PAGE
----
However that is accompanied by a review of existing programmes and in an interview with NBR ONLINE Ms Collins said she had told officials there are no sacred cows with regards to existing programmes.

“And I’ve told them if they need to kill sacred cows that need slaughtering, I’ll back them.”  Read more »

Alasdair Thompson sinks to a new low

When he isn’t commenting on women’s monthly cycles he is touting his book.

Now he has stooped to a new low…revealing he is a sanctimonious hypocrite and a shameless dodgy ratbag politician prepared to say and do anything to get elected.

Disgraced former employers’ boss Alasdair Thompson has switched sides and is speaking up for raising the minimum wage to $18.40 an hour.

Mr Thompson, 66, has revealed he privately lobbied Prime Minister John Key in 2009 in support of a union campaign to raise the minimum from $12.50, where it was then, to $15 – even though publicly he opposed it as chief executive of the Employers and Manufacturers Association.  Read more »

Irrelevant? Helen Kelly thinks so

Helen Kelly thinks I am irrelevant.

Yet she took time out of her busy schedule trying to screw over Peter Jackson and other Kiwi employers to comment about a supposed irrelevant blogger.

Council of Trade Unions president Helen Kelly said there had been a concerted attack on unions by Mr Slater. She said Mr Slater was “irrelevant” but was concerned about the port “putting the knife into its own staff”.  Read more »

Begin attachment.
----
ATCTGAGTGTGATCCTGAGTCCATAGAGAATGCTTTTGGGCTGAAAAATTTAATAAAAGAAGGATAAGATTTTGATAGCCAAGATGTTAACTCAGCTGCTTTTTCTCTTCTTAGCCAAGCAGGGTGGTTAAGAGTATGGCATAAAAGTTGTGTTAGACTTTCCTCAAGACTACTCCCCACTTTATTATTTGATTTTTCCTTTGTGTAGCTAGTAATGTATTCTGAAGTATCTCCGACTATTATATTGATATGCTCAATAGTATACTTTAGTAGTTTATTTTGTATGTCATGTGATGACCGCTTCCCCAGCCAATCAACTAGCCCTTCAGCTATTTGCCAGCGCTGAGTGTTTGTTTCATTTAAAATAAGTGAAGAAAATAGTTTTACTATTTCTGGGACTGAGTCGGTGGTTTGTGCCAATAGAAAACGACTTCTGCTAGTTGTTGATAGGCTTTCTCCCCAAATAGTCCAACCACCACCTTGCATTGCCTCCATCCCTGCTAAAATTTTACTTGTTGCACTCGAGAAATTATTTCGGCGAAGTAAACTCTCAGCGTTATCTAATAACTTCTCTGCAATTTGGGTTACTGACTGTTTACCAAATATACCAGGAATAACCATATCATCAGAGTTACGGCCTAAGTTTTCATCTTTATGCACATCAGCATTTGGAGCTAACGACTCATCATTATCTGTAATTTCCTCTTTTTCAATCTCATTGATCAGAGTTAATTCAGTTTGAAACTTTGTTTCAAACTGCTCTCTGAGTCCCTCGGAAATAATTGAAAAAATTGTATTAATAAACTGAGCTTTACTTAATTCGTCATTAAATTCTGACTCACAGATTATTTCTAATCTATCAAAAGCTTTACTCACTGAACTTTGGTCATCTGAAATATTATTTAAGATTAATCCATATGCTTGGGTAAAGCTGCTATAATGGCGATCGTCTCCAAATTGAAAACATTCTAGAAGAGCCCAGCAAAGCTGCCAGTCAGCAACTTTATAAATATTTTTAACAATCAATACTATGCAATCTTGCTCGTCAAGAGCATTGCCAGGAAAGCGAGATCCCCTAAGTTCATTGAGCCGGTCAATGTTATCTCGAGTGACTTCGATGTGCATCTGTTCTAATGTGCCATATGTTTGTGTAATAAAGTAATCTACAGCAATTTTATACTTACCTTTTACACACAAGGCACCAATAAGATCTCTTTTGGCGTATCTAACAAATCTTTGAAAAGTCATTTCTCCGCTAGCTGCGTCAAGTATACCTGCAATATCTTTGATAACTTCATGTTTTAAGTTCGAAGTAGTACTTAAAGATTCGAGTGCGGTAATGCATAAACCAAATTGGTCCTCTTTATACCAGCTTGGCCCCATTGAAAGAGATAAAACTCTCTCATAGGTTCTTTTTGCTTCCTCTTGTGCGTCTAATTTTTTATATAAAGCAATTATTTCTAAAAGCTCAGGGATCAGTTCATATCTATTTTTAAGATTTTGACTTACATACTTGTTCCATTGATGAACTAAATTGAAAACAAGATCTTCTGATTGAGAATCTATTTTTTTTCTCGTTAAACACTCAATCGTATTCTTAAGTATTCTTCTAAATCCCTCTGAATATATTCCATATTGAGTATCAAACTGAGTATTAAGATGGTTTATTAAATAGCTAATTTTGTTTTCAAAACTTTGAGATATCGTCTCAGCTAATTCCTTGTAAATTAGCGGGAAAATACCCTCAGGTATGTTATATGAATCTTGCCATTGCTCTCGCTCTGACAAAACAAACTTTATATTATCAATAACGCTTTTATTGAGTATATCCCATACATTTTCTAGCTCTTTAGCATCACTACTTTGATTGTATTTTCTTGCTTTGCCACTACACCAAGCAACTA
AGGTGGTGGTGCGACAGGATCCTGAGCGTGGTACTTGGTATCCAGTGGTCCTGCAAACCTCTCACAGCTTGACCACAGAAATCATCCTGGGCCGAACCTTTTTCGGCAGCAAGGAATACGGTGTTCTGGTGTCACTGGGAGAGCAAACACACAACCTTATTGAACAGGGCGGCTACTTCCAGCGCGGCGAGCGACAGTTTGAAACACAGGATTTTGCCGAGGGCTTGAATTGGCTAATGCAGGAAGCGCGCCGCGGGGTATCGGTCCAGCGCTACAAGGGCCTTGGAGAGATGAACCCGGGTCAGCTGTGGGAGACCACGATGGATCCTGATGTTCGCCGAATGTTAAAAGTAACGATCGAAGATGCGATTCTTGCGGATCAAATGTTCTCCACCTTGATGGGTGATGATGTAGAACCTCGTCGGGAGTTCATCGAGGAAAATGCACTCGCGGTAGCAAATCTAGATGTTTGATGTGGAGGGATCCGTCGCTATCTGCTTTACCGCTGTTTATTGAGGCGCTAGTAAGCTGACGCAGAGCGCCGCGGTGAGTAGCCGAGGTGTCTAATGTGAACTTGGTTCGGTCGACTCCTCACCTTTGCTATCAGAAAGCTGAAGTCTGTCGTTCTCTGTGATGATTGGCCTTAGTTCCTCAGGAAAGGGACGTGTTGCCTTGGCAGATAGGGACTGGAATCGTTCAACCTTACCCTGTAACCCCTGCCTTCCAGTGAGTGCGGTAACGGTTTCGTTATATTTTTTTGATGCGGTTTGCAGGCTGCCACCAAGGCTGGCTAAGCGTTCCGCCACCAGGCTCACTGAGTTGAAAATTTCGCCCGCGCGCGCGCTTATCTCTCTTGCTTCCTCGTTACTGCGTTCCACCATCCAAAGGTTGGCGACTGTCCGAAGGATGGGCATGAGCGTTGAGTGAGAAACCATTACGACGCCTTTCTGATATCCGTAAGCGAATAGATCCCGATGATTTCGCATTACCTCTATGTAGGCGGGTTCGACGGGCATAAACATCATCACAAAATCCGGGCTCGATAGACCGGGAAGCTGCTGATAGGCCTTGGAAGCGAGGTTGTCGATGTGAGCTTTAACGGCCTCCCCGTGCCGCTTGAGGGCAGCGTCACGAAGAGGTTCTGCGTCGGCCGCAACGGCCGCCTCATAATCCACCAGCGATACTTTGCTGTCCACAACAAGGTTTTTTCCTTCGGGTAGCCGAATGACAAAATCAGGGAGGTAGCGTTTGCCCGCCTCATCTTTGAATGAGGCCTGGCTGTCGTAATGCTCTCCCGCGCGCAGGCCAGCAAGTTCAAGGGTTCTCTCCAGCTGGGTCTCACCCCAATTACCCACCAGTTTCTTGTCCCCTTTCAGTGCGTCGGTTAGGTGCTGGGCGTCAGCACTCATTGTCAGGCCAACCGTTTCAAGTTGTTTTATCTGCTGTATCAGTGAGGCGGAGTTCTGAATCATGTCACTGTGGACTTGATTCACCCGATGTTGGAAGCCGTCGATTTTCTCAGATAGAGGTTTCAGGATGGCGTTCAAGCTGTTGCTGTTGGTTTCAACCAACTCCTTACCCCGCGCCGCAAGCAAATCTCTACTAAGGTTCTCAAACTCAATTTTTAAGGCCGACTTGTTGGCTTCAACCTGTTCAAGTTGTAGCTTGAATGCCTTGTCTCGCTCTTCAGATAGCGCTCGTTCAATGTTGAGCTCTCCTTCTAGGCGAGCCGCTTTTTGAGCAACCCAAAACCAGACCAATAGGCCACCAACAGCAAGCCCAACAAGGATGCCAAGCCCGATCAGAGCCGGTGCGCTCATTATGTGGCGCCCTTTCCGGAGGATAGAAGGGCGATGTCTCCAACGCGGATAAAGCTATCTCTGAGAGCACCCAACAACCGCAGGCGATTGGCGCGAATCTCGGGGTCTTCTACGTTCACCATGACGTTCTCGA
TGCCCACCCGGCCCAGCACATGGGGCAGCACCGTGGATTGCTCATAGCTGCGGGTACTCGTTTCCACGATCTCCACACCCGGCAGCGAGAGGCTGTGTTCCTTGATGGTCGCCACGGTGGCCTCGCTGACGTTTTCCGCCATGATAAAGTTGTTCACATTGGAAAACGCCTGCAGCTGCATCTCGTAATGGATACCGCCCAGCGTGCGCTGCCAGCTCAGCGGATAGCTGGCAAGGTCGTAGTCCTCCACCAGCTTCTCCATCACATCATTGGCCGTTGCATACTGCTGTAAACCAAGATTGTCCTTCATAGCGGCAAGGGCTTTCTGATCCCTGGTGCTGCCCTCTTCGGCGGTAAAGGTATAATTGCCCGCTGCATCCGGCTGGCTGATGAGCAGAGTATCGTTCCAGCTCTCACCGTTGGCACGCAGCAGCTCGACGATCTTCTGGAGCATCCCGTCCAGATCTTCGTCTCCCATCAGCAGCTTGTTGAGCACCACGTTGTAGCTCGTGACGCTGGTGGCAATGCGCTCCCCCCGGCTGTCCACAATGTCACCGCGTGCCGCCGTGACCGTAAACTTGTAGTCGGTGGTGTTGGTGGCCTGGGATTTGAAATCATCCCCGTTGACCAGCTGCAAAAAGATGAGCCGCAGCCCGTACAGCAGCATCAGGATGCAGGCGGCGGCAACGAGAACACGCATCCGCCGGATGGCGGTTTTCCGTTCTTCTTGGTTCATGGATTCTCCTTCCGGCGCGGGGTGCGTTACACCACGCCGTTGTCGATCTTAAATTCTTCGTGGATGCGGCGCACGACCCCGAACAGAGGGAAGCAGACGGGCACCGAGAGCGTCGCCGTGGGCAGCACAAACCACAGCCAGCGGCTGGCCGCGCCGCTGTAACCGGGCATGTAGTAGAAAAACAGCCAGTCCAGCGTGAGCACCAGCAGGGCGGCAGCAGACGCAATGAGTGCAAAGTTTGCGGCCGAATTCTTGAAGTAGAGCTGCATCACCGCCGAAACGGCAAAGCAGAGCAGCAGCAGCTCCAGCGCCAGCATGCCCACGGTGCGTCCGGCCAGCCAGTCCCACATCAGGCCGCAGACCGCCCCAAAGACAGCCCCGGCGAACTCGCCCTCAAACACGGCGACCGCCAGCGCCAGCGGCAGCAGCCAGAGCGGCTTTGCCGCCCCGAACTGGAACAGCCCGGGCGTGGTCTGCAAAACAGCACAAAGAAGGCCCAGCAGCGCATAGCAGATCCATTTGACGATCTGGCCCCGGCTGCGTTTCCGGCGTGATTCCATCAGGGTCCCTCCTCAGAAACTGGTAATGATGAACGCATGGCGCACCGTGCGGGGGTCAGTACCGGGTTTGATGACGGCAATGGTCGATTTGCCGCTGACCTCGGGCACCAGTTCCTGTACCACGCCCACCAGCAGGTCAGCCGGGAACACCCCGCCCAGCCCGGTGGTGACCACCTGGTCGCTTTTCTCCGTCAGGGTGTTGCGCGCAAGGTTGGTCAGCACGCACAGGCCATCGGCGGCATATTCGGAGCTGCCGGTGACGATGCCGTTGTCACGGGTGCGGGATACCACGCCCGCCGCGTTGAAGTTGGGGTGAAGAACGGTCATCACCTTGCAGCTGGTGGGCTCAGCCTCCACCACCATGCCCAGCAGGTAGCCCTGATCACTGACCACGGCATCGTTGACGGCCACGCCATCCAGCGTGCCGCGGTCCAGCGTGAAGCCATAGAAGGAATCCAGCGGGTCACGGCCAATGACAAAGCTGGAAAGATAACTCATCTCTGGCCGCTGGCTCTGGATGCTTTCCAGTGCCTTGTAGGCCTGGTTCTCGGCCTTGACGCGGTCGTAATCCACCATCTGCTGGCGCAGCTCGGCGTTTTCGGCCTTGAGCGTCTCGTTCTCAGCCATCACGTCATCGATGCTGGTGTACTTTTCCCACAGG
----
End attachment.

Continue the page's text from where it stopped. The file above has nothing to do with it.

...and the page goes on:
Helen the Hobbit Hater at it again with the Horrid

Aided and abetted by the Herald on Sunday there is a something nothing article featuring chief Hobbit Hater Helen Kelly, moaning yet again about Weta and employment issues.

Foreign workers are being targeted for more than 500 visual-effects jobs for the production of the next mega-movie in The Hobbit series.

Wellington-based special-effects giant Weta Digital, co-owned by Sir Peter Jackson, has asked Immigration New Zealand for approval in principle to outsource 526 positions.

Weta says most are just extensions to visas that are about to expire and the company has a great record of hiring Kiwis, but Council of Trade Unions president Helen Kelly is questioning the company’s commitment to the local industry.

Apart from ads on the company website, she could not find evidence Weta had let Kiwis know opportunities were available, and questioned why another application was being made when Weta asked for 369 temporary work visas last year.

“They’ve done very little to bridge that gap. They don’t want to invest in (our) people.”  Read more »